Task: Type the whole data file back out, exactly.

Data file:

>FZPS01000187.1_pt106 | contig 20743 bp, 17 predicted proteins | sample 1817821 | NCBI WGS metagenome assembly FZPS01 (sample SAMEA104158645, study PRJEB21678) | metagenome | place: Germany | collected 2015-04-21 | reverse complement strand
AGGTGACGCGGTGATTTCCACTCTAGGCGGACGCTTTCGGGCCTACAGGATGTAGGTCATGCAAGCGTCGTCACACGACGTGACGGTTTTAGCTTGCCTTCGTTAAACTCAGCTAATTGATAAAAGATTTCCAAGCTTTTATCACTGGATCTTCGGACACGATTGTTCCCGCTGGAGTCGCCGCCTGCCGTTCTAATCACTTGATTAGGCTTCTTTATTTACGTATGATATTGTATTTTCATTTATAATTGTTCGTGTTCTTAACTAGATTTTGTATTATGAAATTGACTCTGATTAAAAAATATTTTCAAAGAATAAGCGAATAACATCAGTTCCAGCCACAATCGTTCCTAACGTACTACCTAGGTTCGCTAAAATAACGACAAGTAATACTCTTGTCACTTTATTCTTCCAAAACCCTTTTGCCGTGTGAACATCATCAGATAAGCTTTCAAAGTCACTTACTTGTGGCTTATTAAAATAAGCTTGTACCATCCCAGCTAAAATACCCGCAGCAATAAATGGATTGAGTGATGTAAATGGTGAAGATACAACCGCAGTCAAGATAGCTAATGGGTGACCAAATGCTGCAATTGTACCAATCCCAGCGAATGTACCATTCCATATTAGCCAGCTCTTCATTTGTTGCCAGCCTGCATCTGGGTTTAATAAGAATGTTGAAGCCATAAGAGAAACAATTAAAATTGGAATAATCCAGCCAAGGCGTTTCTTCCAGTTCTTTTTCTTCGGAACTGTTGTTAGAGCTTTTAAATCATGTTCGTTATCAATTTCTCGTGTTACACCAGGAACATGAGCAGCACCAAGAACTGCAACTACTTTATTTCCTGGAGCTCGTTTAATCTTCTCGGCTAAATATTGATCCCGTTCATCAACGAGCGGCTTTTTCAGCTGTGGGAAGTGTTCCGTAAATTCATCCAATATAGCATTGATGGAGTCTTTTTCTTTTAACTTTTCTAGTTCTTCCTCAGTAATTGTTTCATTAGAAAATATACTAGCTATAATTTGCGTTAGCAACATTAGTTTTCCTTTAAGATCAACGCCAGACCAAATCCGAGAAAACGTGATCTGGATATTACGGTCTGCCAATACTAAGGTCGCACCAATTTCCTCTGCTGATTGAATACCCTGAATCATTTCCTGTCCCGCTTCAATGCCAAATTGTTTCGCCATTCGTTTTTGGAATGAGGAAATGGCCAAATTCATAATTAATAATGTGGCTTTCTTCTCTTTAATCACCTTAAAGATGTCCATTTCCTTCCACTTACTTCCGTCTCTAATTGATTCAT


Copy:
>FZPS01000187.1_pt106 | contig 20743 bp, 17 predicted proteins | sample 1817821 | NCBI WGS metagenome assembly FZPS01 (sample SAMEA104158645, study PRJEB21678) | metagenome | place: Germany | collected 2015-04-21 | reverse complement strand
AGGTGACGCGGTGATTTCCACTCTAGGCGGACGCTTTCGGGCCTACAGGATGTAGGTCATGCAAGCGTCGTCACACGACGTGACGGTTTTAGCTTGCCTTCGTTAAACTCAGCTAATTGATAAAAGATTTCCAAGCTTTTATCACTGGATCTTCGGACACGATTGTTCCCGCTGGAGTCGCCGCCTGCCGTTCTAATCACTTGATTAGGCTTCTTTATTTACGTATGATATTGTATTTTCATTTATAATTGTTCGTGTTCTTAACTAGATTTTGTATTATGAAATTGACTCTGATTAAAAAATATTTTCAAAGAATAAGCGAATAACATCAGTTCCAGCCACAATCGTTCCTAACGTACTACCTAGGTTCGCTAAAATAACGACAAGTAATACTCTTGTCACTTTATTCTTCCAAAACCCTTTTGCCGTGTGAACATCATCAGATAAGCTTTCAAAGTCACTTACTTGTGGCTTATTAAAATAAGCTTGTACCATCCCAGCTAAAATACCCGCAGCAATAAATGGATTGAGTGATGTAAATGGTGAAGATACAACCGCAGTCAAGATAGCTAATGGGTGACCAAATGCTGCAATTGTACCAATCCCAGCGAATGTACCATTCCATATTAGCCAGCTCTTCATTTGTTGCCAGCCTGCATCTGGGTTTAATAAGAATGTTGAAGCCATAAGAGAAACAATTAAAATTGGAATAATCCAGCCAAGGCGTTTCTTCCAGTTCTTTTTCTTCGGAACTGTTGTTAGAGCTTTTAAATCATGTTCGTTATCAATTTCTCGTGTTACACCAGGAACATGAGCAGCACCAAGAACTGCAACTACTTTATTTCCTGGAGCTCGTTTAATCTTCTCGGCTAAATATTGATCCCGTTCATCAACGAGCGGCTTTTTCAGCTGTGGGAAGTGTTCCGTAAATTCATCCAATATAGCATTGATGGAGTCTTTTTCTTTTAACTTTTCTAGTTCTTCCTCAGTAATTGTTTCATTAGAAAATATACTAGCTATAATTTGCGTTAGCAACATTAGTTTTCCTTTAAGATCAACGCCAGACCAAATCCGAGAAAACGTGATCTGGATATTACGGTCTGCCAATACTAAGGTCGCACCAATTTCCTCTGCTGATTGAATACCCTGAATCATTTCCTGTCCCGCTTCAATGCCAAATTGTTTCGCCATTCGTTTTTGGAATGAGGAAATGGCCAAATTCATAATTAATAATGTGGCTTTCTTCTCTTTAATCACCTTAAAGATGTCCATTTCCTTCCACTTACTTCCGTCTCTAATTGATTCAT